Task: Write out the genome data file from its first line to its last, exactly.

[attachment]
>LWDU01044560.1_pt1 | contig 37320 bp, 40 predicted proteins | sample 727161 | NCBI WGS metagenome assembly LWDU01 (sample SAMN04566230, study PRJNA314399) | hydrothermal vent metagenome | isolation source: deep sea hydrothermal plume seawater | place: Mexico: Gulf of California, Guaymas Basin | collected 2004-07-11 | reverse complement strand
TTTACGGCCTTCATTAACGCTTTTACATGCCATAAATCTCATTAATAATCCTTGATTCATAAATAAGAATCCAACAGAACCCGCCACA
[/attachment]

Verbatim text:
>LWDU01044560.1_pt1 | contig 37320 bp, 40 predicted proteins | sample 727161 | NCBI WGS metagenome assembly LWDU01 (sample SAMN04566230, study PRJNA314399) | hydrothermal vent metagenome | isolation source: deep sea hydrothermal plume seawater | place: Mexico: Gulf of California, Guaymas Basin | collected 2004-07-11 | reverse complement strand
TTTACGGCCTTCATTAACGCTTTTACATGCCATAAATCTCATTAATAATCCTTGATTCATAAATAAGAATCCAACAGAACCCGCCACA